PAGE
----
Profile Area Structure & Dynamics of Life

Mission Statement

The Profile Area “Structure and Dynamics of Life" (SDL) is a driving force within Goethe University's scientific internationalization strategy. It is connected with the Structural Genomics Consortium, heads the European Research Infrastructure Consortium INSTRUCT-ERIC, and participates in numerous European projects. It is an essential hub for Life Science research in Frankfurt, the Rhine-Main region and beyond. By combining cutting-edge research projects led by established scientists with the training of promising young researchers, SDL aims to build on its existing strengths and promote the emergence of new collaborative initiatives.

Profile Area Spokespersons

“The Profile Area Structure and Dynamics of Life means to unravel the secrets of life in space and time on scales ranging from the molecular to the macromolecular level all the way to cells, tissues and eventually organisms. Structural and dynamic investigations are strongholds of Frankfurt, which we strengthen continuously and for which we build new tools. I find this spatiotemporal multiscale approach incredibly fascinating."

Alexander Heckel (Chemical Biology)
Spokesperson of the Profile Area Structure & Dynamics of Life

“Cells are the basic units of life. To understand how biological systems function, we must have a deep understanding of the building blocks that make up cells and how they fit together to form their highly complex internal structure.  We also need to grasp how this structure dynamically self-assembles, maintains its equilibrium and continuously remodels itself to adapt to the environment, both under healthy and pathological conditions. These are to me the challenging oals of the Profile Area."

Virginie Lecaudey (Cell Biology and Neuroscience)
Spokesperson of the Profile Area Structure & Dynamics of Life

Key Research Areas

The main objective of the Profile Area "Structure and Dynamics of Life" is to discover the building blocks of living systems and how these building blocks dynamically remodel, move and interact in space and time. The building blocks of living systems range from single molecules to macromolecular complexes, organelles, cells, organs, and even whole organisms. To understand how a biological system, e.g. a cell, functions, it is not only essential to precisely dissect its structure, it is also necessary to understand how these structural elements evolve in a dynamic way at the spatiotemporal resolution of the system. Beyond understanding how a biological system functions "at equilibrium", another main goal of SDL is to identify the basic principles that allow this system to adapt to internal or external changes, such as stress or pathological conditions.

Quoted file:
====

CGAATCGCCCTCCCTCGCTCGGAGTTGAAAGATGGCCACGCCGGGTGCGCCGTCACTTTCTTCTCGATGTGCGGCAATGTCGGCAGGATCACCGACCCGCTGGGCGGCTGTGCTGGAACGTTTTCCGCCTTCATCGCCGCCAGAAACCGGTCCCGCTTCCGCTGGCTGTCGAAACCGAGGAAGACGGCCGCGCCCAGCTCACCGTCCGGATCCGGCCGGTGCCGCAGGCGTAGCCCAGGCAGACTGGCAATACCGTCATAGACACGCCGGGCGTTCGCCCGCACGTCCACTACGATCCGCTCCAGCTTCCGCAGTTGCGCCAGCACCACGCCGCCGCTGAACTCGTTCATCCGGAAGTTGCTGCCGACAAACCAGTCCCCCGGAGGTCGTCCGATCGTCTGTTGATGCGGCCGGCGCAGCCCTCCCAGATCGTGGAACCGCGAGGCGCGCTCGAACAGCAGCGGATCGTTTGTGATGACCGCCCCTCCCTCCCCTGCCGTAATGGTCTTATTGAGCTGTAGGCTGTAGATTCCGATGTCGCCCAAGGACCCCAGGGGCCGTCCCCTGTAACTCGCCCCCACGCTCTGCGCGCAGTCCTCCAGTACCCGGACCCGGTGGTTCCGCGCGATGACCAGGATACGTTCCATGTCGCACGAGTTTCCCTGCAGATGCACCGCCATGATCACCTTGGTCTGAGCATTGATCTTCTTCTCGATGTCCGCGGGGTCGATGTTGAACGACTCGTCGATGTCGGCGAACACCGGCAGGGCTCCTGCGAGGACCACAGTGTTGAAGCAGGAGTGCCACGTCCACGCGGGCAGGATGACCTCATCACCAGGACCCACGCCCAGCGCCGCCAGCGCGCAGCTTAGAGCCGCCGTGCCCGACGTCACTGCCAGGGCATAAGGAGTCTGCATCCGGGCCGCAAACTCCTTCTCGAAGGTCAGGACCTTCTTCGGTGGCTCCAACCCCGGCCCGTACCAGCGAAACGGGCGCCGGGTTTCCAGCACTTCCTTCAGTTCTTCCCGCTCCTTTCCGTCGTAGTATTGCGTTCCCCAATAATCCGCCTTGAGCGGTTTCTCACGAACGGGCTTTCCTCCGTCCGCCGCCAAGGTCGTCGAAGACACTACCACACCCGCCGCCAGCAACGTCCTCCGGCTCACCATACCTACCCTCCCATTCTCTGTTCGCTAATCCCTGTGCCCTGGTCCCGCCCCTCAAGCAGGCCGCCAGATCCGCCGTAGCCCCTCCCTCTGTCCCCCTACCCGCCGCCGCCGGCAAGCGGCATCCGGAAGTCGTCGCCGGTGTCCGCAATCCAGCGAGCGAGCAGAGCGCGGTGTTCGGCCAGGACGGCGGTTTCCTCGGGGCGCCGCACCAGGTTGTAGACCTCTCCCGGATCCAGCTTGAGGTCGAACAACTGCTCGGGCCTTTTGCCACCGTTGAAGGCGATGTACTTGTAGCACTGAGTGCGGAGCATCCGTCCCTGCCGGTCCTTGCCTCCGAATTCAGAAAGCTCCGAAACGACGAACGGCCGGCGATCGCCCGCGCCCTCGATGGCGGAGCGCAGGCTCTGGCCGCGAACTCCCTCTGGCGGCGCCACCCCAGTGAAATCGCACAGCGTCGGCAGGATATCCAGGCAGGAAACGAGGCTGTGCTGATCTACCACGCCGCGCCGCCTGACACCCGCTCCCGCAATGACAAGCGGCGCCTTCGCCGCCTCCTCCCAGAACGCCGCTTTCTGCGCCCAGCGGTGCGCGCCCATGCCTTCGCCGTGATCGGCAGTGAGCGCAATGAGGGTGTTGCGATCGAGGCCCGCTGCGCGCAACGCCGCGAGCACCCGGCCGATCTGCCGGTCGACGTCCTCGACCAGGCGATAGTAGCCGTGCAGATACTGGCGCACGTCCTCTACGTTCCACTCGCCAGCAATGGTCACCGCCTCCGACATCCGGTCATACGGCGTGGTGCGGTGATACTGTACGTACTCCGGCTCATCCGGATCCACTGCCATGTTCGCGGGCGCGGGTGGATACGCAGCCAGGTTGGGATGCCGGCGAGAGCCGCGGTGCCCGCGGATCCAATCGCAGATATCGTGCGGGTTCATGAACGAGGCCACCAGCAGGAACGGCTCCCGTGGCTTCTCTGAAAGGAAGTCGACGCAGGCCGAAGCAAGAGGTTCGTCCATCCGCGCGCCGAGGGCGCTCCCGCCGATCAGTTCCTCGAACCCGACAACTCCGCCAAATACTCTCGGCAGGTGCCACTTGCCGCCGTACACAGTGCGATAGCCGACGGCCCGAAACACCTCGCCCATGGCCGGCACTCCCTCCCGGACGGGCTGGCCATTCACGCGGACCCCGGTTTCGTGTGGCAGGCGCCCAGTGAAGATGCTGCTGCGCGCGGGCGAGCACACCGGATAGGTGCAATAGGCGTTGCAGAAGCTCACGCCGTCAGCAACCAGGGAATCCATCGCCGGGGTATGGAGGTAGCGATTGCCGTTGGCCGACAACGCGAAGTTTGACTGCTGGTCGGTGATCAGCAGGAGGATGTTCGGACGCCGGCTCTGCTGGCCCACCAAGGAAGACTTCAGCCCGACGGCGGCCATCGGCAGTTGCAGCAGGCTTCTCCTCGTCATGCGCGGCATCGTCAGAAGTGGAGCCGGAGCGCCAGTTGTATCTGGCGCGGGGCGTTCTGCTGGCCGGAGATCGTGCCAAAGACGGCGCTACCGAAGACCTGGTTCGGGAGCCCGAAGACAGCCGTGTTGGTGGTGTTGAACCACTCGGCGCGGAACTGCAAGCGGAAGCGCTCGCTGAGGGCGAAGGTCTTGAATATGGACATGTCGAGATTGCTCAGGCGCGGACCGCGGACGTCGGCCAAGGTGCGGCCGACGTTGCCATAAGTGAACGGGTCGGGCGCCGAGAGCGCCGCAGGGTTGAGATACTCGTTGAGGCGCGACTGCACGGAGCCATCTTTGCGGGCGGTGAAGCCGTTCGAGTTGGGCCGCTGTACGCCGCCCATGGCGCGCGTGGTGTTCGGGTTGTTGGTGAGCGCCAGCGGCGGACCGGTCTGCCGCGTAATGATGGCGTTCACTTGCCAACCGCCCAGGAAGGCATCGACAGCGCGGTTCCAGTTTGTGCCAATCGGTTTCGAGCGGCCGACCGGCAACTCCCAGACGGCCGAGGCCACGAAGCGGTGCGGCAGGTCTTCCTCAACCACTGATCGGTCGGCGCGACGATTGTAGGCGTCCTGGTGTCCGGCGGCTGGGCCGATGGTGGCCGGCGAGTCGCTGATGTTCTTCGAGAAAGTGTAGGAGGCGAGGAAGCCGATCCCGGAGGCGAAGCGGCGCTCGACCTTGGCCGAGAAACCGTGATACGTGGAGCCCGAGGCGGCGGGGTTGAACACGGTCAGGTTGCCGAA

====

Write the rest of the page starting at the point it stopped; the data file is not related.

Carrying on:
To address these questions, scientists need instruments and tools allowing them to study and interfere with biological systems at these very different spatiotemporal scales. For this reason, Goethe University maintains centers for nuclear magnetic resonance and mass spectroscopy, as well as electron and optical microscopy. In addition, essential tools are specially built to induce light-driven processes. In this context, the genetic manipulation of organisms plays a crucial role to observe the diverse processes under physiological conditions.

Currently, main research themes in SDL include RNA-based processes, membrane and organelle dynamics, neuronal molecular and cellular architectures, cell-cell interactions, and light-driven processes, as well as their many interconnections.

RNA-based processes

Studies on RNA have a long tradition at Goethe University. Its interdisciplinary approach to better understand the folding world of RNA and thus RNA regulation is unique. The last 20 years have allowed us to find and exploit fundamental principles and mechanisms of RNA structure and regulation. The Collaborative Research Centre / Sonderforschungsbereich SFB 902 “Molecular Principles of RNA-based Regulation" promotes this work and has established links to neuroscience and drug discovery.